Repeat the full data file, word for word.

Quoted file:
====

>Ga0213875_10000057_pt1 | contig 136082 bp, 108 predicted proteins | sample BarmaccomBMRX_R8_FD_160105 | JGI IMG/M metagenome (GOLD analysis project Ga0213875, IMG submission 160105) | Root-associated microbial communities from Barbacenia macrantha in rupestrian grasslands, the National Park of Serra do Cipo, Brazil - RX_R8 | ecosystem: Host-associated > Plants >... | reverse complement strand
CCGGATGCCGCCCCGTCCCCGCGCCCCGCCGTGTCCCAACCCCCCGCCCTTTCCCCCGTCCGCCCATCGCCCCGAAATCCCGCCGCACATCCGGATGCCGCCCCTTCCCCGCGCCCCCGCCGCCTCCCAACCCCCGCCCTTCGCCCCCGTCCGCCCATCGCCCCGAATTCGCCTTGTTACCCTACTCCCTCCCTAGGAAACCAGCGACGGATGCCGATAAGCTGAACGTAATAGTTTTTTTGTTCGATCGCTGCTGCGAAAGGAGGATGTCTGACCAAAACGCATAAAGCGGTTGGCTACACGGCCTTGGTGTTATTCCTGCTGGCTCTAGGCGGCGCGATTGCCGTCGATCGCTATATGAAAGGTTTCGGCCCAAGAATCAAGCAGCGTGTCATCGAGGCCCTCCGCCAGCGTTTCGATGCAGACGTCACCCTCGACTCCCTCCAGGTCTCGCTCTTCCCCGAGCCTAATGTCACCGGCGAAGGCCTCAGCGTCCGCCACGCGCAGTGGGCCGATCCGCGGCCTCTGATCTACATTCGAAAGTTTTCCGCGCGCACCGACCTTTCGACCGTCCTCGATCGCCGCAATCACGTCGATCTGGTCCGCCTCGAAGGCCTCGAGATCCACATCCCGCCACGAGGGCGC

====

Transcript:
>Ga0213875_10000057_pt1 | contig 136082 bp, 108 predicted proteins | sample BarmaccomBMRX_R8_FD_160105 | JGI IMG/M metagenome (GOLD analysis project Ga0213875, IMG submission 160105) | Root-associated microbial communities from Barbacenia macrantha in rupestrian grasslands, the National Park of Serra do Cipo, Brazil - RX_R8 | ecosystem: Host-associated > Plants >... | reverse complement strand
CCGGATGCCGCCCCGTCCCCGCGCCCCGCCGTGTCCCAACCCCCCGCCCTTTCCCCCGTCCGCCCATCGCCCCGAAATCCCGCCGCACATCCGGATGCCGCCCCTTCCCCGCGCCCCCGCCGCCTCCCAACCCCCGCCCTTCGCCCCCGTCCGCCCATCGCCCCGAATTCGCCTTGTTACCCTACTCCCTCCCTAGGAAACCAGCGACGGATGCCGATAAGCTGAACGTAATAGTTTTTTTGTTCGATCGCTGCTGCGAAAGGAGGATGTCTGACCAAAACGCATAAAGCGGTTGGCTACACGGCCTTGGTGTTATTCCTGCTGGCTCTAGGCGGCGCGATTGCCGTCGATCGCTATATGAAAGGTTTCGGCCCAAGAATCAAGCAGCGTGTCATCGAGGCCCTCCGCCAGCGTTTCGATGCAGACGTCACCCTCGACTCCCTCCAGGTCTCGCTCTTCCCCGAGCCTAATGTCACCGGCGAAGGCCTCAGCGTCCGCCACGCGCAGTGGGCCGATCCGCGGCCTCTGATCTACATTCGAAAGTTTTCCGCGCGCACCGACCTTTCGACCGTCCTCGATCGCCGCAATCACGTCGATCTGGTCCGCCTCGAAGGCCTCGAGATCCACATCCCGCCACGAGGGCGC